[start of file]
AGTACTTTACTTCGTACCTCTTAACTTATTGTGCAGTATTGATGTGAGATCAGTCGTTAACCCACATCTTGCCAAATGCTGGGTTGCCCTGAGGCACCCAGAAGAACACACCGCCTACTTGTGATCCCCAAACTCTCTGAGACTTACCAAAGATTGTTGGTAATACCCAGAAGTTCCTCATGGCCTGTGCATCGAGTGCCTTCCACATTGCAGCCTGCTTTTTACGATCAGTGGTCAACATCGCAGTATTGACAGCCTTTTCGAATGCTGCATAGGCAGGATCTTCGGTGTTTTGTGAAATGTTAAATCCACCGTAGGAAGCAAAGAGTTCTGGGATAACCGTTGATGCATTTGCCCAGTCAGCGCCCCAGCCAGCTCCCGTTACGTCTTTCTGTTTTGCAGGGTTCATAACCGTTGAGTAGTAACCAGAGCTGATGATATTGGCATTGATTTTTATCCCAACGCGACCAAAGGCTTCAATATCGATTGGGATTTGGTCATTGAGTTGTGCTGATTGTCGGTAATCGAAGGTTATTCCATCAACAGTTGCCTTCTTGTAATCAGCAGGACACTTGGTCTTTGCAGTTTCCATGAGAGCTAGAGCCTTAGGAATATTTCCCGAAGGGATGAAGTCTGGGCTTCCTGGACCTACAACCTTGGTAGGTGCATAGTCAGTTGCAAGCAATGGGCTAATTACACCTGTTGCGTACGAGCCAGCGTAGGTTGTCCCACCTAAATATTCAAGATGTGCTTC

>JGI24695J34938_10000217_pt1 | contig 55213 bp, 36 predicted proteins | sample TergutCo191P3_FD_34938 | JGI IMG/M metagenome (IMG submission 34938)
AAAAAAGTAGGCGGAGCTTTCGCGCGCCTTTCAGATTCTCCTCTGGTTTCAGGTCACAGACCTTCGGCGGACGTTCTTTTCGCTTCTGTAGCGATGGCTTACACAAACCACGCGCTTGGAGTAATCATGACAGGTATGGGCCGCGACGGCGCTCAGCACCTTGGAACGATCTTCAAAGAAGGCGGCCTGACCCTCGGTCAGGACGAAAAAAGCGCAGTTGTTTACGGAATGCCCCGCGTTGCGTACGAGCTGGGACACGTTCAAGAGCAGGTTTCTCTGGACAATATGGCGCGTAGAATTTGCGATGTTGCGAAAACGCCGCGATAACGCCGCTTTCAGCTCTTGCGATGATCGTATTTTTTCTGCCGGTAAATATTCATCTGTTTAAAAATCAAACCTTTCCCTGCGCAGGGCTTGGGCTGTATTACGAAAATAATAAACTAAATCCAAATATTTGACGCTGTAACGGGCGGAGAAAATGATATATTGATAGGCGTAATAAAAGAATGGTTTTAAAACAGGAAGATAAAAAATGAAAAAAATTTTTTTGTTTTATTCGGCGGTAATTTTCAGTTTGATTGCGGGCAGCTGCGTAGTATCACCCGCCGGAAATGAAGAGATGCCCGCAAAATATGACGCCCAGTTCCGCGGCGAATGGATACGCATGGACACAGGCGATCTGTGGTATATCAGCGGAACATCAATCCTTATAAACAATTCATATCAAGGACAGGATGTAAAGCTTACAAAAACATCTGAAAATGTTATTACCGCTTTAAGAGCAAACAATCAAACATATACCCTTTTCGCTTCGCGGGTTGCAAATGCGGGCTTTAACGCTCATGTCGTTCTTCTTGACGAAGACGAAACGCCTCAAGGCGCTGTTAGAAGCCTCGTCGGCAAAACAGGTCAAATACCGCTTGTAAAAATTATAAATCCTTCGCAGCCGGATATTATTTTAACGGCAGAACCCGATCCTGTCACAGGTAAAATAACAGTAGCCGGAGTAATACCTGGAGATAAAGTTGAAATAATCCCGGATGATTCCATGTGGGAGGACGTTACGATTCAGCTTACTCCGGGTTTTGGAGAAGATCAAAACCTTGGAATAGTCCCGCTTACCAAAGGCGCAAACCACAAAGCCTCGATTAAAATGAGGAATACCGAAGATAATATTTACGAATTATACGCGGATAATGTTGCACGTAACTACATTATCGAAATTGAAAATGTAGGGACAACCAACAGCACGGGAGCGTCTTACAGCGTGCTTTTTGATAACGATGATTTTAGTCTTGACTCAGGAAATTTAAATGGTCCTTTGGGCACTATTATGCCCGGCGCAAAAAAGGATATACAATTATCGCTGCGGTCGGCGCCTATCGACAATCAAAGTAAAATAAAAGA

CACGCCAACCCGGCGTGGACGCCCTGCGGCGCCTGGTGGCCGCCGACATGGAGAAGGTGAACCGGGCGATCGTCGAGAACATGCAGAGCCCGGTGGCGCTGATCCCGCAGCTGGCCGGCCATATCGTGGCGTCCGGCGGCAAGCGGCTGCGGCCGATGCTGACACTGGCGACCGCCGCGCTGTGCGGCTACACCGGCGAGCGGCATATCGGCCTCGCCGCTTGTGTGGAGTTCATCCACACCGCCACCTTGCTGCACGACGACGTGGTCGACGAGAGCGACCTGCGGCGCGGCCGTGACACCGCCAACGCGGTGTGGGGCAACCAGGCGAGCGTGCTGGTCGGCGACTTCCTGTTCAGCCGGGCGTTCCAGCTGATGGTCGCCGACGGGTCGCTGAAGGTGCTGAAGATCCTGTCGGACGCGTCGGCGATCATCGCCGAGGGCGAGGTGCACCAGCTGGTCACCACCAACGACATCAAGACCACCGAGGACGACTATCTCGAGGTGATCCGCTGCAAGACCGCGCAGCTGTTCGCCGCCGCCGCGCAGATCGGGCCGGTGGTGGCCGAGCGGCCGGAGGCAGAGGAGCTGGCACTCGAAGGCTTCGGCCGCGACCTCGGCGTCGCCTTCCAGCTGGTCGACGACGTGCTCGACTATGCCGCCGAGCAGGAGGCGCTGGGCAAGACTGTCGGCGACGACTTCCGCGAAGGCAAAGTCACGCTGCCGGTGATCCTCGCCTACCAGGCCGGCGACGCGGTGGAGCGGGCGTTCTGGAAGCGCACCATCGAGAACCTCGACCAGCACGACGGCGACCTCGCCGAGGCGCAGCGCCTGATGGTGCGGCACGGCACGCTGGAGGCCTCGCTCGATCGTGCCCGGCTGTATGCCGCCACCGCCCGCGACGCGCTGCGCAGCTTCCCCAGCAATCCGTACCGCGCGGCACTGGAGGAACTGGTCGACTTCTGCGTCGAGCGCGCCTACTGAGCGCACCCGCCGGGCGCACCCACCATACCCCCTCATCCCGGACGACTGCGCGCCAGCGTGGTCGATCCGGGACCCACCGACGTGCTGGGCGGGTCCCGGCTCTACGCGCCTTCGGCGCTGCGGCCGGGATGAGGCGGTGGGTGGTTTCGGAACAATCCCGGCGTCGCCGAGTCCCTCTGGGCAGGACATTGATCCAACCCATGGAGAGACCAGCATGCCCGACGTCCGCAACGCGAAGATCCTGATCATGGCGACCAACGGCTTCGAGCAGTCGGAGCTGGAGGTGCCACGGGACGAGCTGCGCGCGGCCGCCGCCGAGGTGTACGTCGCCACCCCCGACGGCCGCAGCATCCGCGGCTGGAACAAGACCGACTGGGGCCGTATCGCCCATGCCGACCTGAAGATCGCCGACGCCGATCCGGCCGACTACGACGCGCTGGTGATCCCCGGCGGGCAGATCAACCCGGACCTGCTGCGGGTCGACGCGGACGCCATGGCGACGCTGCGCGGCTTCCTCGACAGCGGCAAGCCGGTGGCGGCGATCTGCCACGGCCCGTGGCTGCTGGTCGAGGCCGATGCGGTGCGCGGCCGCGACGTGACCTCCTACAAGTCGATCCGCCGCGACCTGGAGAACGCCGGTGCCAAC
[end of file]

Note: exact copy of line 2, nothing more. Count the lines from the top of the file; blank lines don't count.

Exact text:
>JGI24695J34938_10000217_pt1 | contig 55213 bp, 36 predicted proteins | sample TergutCo191P3_FD_34938 | JGI IMG/M metagenome (IMG submission 34938)